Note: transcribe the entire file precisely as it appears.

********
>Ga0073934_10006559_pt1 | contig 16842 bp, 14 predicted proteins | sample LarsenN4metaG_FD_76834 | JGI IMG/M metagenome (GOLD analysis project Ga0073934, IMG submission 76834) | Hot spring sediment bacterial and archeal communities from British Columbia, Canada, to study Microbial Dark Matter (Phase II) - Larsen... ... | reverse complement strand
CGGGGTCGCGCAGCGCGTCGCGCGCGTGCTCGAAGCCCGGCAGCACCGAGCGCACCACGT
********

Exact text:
>Ga0073934_10006559_pt1 | contig 16842 bp, 14 predicted proteins | sample LarsenN4metaG_FD_76834 | JGI IMG/M metagenome (GOLD analysis project Ga0073934, IMG submission 76834) | Hot spring sediment bacterial and archeal communities from British Columbia, Canada, to study Microbial Dark Matter (Phase II) - Larsen... ... | reverse complement strand
CGGGGTCGCGCAGCGCGTCGCGCGCGTGCTCGAAGCCCGGCAGCACCGAGCGCACCACGT